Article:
It’s time to think digitally about infrastructure

The UK needs infrastructure which connects more people to more opportunities more quickly and more reliably. That means thinking digitally, says Josh Dickerson.

“Roads, rails and cables boost productivity by developing networks and enabling businesses and individuals to connect more quickly, cheaply and efficiently”

Who could argue with that? Certainly no one involved in the infrastructure delivery industry, which would wholeheartedly endorse the words of Robert Jenrick, the exchequer secretary to the Treasury.

Jenrick is the individual who has responsibility for infrastructure delivery from a Treasury perspective, including the National Infrastructure Commission and the Infrastructure and Projects Authority. He has a lot on his plate. There is HS2, which is now looming large on the industry’s agenda as work on the first leg between Euston and Birmingham gathers momentum and regions across the country prepare for future stages of this hugely ambitious project.

There is continuing investment in smart motorways and the ongoing work of organisations like Midlands Connect in making sure strategic, cross-regional route networks have better links and fewer bottlenecks.

Critical as physical infrastructure is – and it’s as important we invest in protectors like flood defences as we do in enablers like airports – there isn’t a single project that will on its own solve the regional productivity puzzle that plagues the UK’s economy.

On that basis, we need to stand back from these necessary big bang projects and ask ourselves whether there is something else we should also be doing to make our city regions match-fit for the future. This is where the networks Jenrick referred to come in to play – the drive for a national digital infrastructure.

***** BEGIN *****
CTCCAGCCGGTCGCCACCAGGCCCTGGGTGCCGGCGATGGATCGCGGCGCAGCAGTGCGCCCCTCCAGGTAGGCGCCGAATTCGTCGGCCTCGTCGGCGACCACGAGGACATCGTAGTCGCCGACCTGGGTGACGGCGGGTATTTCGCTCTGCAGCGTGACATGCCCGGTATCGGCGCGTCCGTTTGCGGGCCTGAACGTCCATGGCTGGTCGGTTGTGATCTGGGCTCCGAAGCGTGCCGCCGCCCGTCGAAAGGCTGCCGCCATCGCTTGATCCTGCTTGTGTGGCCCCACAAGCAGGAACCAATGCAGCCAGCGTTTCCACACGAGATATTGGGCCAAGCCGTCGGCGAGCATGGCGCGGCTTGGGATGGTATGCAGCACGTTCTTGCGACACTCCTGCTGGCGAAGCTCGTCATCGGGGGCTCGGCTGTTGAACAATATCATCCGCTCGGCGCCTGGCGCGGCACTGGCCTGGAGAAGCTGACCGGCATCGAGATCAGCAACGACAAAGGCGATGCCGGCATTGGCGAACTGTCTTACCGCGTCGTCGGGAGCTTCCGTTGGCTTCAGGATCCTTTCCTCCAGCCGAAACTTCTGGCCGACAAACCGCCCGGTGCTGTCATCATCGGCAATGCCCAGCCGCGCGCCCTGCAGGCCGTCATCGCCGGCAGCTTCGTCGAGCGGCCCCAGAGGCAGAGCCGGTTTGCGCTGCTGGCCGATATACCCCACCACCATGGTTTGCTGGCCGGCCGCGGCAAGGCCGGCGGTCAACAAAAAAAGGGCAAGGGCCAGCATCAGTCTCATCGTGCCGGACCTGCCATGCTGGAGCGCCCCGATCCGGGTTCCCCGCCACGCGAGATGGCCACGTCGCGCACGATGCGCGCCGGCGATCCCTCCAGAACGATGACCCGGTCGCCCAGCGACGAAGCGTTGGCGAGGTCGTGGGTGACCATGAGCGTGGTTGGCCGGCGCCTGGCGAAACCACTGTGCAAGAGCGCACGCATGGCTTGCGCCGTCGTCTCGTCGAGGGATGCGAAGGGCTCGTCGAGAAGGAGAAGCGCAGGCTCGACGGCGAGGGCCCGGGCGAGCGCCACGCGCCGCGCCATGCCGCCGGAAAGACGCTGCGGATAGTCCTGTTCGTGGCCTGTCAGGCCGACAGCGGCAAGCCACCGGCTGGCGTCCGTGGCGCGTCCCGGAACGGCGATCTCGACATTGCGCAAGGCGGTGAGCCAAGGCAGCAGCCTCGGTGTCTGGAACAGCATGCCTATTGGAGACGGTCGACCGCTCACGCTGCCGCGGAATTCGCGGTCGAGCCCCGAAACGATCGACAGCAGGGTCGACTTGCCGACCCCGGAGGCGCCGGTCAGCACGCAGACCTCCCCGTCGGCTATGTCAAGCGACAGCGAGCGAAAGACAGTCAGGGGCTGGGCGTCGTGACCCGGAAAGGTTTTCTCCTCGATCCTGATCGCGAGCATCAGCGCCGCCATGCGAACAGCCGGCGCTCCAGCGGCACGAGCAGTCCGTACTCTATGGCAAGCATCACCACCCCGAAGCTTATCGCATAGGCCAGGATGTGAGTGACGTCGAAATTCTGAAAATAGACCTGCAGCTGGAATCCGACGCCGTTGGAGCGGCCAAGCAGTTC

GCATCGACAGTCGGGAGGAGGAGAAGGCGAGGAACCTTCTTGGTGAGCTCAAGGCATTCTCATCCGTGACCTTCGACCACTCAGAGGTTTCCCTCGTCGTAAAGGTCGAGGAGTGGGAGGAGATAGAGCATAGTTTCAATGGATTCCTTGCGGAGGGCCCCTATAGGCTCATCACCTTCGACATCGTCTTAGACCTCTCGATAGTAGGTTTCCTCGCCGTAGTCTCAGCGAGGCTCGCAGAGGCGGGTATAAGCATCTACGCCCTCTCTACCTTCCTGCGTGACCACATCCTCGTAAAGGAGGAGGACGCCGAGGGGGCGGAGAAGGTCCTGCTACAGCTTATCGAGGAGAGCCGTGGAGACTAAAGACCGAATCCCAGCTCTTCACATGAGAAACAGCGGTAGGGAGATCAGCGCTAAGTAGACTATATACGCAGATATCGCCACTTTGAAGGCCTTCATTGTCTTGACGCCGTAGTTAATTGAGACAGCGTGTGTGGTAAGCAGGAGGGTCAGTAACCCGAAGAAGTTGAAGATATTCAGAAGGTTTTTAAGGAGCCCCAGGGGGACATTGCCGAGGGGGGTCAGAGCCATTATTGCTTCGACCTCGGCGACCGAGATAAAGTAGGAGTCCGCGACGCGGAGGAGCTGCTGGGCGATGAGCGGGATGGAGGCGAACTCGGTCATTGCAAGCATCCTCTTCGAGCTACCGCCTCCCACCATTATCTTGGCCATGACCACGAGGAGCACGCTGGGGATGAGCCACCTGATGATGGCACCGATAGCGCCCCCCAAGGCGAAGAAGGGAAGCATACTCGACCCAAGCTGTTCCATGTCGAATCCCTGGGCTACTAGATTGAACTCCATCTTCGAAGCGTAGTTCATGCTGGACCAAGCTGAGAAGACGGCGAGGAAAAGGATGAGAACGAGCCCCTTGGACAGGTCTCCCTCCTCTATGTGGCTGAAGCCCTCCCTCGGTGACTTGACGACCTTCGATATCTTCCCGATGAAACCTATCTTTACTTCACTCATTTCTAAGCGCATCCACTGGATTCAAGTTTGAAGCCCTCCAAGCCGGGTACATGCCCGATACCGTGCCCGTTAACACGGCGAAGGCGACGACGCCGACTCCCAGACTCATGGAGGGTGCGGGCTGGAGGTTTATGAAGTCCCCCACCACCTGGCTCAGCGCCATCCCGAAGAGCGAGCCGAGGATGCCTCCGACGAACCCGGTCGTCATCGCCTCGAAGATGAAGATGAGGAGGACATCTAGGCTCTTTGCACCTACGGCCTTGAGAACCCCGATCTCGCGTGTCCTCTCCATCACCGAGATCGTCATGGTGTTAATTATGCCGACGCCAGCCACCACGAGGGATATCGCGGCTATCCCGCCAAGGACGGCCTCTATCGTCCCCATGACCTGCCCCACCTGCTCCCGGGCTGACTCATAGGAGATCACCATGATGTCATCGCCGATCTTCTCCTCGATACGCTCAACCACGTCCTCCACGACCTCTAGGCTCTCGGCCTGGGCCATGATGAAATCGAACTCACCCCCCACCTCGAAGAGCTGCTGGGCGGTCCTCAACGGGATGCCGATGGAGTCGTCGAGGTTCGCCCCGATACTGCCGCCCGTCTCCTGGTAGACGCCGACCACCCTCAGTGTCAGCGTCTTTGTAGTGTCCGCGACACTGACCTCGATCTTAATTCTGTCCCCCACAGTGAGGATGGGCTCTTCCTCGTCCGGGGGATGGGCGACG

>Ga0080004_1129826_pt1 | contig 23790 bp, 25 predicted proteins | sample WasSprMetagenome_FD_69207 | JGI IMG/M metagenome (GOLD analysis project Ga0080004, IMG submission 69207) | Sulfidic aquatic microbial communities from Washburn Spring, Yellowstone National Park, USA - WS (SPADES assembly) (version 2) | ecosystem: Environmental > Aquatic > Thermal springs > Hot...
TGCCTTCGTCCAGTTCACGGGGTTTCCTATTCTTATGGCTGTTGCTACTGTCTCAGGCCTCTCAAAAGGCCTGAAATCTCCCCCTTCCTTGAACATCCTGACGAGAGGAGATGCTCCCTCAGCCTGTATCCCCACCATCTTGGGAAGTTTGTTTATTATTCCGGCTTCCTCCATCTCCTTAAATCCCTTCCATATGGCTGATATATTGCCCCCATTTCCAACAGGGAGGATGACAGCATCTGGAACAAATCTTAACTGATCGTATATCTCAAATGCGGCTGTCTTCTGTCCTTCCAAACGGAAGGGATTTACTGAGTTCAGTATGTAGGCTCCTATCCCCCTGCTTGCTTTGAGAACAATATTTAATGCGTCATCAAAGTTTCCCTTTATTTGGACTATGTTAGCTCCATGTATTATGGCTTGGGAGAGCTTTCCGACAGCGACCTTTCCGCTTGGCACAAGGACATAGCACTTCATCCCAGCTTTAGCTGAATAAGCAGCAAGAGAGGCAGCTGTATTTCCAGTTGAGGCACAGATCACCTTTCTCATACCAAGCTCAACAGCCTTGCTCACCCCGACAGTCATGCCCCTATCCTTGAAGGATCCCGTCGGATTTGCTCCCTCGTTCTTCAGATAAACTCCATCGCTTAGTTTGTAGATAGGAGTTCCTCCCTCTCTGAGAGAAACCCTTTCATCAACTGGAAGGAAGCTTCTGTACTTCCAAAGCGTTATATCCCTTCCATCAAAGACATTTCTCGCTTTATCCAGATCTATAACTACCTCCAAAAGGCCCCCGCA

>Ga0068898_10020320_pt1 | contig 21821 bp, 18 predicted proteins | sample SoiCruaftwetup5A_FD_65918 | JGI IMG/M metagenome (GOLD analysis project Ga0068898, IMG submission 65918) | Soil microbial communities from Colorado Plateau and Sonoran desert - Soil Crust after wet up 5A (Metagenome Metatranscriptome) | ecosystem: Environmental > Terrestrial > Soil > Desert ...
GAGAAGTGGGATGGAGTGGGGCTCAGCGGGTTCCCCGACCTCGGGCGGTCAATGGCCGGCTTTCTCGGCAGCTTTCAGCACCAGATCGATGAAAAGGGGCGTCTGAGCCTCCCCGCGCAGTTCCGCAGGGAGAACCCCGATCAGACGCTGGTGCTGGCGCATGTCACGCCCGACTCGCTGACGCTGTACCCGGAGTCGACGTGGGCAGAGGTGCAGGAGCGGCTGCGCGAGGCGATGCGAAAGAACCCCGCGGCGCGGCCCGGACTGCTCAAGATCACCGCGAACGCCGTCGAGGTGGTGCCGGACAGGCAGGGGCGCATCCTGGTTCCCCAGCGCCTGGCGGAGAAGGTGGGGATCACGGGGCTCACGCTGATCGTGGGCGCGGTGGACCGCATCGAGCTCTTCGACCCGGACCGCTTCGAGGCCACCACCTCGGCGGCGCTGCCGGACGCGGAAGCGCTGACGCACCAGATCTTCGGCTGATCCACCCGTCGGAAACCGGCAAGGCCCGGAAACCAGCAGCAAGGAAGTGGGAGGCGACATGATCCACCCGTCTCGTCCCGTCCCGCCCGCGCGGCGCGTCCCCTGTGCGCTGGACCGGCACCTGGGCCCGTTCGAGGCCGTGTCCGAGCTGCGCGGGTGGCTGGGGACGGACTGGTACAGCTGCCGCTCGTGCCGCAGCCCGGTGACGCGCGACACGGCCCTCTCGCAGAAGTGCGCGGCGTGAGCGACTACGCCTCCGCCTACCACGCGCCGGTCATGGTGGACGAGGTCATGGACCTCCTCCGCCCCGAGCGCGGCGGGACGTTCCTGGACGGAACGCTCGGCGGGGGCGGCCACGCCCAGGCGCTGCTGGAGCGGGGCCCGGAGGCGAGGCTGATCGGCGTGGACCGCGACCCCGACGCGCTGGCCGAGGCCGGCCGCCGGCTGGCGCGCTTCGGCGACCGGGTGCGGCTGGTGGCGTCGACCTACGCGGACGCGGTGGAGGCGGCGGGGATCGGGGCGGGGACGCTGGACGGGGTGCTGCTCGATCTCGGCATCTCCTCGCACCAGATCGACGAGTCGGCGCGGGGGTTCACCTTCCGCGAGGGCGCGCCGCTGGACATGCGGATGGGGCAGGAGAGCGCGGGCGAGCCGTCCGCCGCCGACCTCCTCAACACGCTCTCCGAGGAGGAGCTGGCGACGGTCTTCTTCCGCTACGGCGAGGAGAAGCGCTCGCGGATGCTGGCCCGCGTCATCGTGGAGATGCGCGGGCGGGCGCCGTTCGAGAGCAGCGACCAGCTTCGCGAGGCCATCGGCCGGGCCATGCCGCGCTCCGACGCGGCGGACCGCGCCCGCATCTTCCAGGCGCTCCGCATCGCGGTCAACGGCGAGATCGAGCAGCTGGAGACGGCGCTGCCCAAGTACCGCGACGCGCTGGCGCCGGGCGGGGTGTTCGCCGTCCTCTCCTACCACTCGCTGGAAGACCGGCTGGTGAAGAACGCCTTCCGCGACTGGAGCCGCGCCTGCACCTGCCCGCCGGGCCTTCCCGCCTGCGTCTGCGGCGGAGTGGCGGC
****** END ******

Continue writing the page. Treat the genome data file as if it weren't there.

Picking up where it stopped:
The need for a digital transformation of the built environment goes beyond its ability to deliver a step-change to productivity. It is a fundamental part of the drive to reduce carbon emissions and improve environmental sustainability. Most of all, it’s an opportunity to make what we’ve got work better and what we build deliver greater returns.

How? We need our built environment to generate data which allows us to better understand how it functions and how it’s used, and to use that data to develop dynamic, real-time solutions which enhance their performance both as economic arteries and as physical assets.

The scale of the opportunity has been alluded to by the National Infrastructure Commission in its exploration of potential for creating digital twins of the UK’s critical infrastructure (detailed in its Data for the public good report). This is also what the wave of technological developments commonly known as ‘Industry 4.0’ can help us achieve – a dynamically-managed physical infrastructure which is more resilient and responsive to changes in society and environment.

This is a huge, perhaps transformational opportunity. It touches on technologies that are becoming more commonly known – artificial intelligence, machine learning, augmented reality, big data, internet of things, even blockchain – even if their potential is not yet fully understood.

It’s also important that we understand what a national digital infrastructure is and isn’t. Yes, it could be transformational, but it won’t be a single project running at a consistent speed. It will involve behavioural and cultural change and moving away from technological silos towards common technology standards (in the same way, for example, that the mobile communications industry did with 3G and 4G). At the most basic level, we need mechanisms for data sharing; in the longer term a framework which drives common standards.

Better methods for accessing and sharing data will be critical to achieving the step-change in infrastructure performance that our economy needs. So will a fast, robust digital communications infrastructure.

It will also be about public engagement – encouraging people to understand that if they adopt behaviours which enable better use of infrastructure we can all gain and demonstrating that there are adequate safeguards in place covering data and privacy. This touches on everything from through-ticketing to autonomous vehicles to the shape of the world around us and assumes people will be willing to change some of their basic habits.

Whether it’s road, rail or digital networks, we need infrastructure which connects more people to more opportunities more quickly and more reliably. These investments will be critical to unlocking the potential of the UK’s city regions and overcoming the imbalances in our economic geography.

The answer, surely is that boost that Robert Jenrick alluded to in his recent speech. And a realisation that infrastructure will deliver that boost best if we think digital first.

Read the full article on Infrastructure Intelligence here